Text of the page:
If brokers are to also fully showcase their value to consumers, they’ll need to meet growing demand from borrowers with specialist or complex circumstances. Whether that’s advising their clients on equity release or buy-to-let themselves, or referring their customers to a master broker that can offer them the support they need, in 2018 intermediaries will increasingly need to be a one-stop-shop for the consumer.
Retirement lending is only growing in importance and buy-to-let is becoming increasingly specialist, so for those who do intend to support their clients in these areas, education will remain key.
Brokers will also need to look to the growing opportunities that product transfers and remortgaging bring. Both provide a chance for brokers to really add value by saving their clients potentially thousands of pounds on their mortgage, while also deepening their relationship with the customer – stopping lenders or other brokers stepping in to take over.
Product transfers specifically are simple, quick processes that require no new underwriting. Advisers will need to ensure this is the right option for their client, but there is potential to grasp here, including for many buy-to-let clients who are yet to remortgage since the adoption of the Stamp Duty tax.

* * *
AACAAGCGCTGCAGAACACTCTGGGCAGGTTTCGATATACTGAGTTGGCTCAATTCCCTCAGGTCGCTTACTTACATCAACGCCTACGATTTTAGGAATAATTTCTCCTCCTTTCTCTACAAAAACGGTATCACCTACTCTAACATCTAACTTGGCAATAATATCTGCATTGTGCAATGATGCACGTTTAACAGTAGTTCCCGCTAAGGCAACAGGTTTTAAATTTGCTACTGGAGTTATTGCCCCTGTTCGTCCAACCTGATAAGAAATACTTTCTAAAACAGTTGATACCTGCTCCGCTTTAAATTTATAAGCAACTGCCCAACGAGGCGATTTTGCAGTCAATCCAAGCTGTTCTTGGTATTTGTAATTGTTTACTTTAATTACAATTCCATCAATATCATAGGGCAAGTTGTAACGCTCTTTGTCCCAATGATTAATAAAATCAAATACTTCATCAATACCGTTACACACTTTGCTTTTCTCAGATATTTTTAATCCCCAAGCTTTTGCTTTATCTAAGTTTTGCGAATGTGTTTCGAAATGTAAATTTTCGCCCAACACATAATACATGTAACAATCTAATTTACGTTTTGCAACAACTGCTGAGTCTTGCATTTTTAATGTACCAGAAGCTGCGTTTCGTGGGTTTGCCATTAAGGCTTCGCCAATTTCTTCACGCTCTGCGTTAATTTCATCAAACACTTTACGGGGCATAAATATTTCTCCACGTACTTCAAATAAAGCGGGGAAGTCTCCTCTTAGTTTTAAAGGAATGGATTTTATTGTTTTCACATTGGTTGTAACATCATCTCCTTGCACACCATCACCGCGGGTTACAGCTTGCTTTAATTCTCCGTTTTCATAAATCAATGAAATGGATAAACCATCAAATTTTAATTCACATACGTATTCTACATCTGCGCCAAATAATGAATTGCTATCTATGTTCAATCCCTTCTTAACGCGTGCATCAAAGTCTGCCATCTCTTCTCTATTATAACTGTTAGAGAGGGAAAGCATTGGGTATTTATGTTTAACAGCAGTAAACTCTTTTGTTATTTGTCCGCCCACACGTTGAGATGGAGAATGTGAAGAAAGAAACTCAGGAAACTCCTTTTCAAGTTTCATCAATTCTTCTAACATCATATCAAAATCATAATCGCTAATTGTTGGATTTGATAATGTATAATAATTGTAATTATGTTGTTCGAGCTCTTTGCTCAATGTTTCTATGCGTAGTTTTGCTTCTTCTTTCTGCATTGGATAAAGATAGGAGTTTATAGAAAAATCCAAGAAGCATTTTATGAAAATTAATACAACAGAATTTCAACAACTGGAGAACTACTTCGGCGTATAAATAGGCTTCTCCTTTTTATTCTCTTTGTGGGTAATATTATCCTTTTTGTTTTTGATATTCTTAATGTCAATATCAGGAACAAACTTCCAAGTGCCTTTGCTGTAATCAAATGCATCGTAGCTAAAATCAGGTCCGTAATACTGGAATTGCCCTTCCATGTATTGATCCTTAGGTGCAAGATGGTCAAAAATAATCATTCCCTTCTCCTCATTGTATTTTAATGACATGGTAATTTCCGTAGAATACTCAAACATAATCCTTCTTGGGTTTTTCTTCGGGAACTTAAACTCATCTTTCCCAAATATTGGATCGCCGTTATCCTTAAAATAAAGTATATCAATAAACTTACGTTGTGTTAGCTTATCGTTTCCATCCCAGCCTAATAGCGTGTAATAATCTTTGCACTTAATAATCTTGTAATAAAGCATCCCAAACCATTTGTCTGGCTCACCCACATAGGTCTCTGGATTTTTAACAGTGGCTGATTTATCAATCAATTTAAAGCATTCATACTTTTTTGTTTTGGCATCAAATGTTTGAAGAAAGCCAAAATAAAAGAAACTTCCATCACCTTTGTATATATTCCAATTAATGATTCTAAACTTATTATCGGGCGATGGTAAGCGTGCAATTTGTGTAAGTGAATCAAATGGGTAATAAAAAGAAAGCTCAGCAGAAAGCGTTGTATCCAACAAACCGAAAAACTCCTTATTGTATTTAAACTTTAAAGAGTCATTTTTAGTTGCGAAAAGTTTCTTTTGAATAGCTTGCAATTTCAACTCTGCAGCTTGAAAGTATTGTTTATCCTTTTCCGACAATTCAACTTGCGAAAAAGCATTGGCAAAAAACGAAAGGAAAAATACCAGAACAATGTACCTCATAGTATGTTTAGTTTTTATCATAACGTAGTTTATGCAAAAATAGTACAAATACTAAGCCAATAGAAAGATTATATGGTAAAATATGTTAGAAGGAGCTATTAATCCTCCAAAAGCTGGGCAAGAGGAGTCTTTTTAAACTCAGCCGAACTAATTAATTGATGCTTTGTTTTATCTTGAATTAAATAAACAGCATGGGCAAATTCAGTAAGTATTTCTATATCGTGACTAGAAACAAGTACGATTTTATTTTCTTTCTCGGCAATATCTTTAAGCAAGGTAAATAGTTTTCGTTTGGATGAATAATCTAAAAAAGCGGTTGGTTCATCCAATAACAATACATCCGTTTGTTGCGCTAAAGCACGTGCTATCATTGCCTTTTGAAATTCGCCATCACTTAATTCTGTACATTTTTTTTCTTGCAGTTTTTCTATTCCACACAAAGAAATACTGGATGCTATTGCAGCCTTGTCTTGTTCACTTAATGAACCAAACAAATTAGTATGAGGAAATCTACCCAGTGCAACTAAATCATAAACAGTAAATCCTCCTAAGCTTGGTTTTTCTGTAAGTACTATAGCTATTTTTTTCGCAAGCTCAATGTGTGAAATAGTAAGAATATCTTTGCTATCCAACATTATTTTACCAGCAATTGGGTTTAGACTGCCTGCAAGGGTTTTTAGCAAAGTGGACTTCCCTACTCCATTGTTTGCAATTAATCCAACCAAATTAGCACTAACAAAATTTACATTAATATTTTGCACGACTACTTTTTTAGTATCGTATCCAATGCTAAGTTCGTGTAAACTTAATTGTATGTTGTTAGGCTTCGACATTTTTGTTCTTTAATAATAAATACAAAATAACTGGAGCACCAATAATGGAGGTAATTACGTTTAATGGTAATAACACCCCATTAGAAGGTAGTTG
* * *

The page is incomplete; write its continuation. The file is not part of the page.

3) Finally, brokers need to ensure they make the most of technology.
That doesn’t mean they need to switch to robo-advice, but it does mean using the technology available to enhance their efficiency and service.
Whether it’s case management or digitising client and lender communications to speed up mortgage applications, brokers must grasp the opportunity technology provides.
It’s not likely to end well for those who bury their head in the sand, and by the time they try to catch up with the changes in technology, they may find it’s too late.
For those willing to embrace the opportunities in 2018, though, the coming year looks positive.
Jeremy Duncombe is director of Legal & General Mortgage Club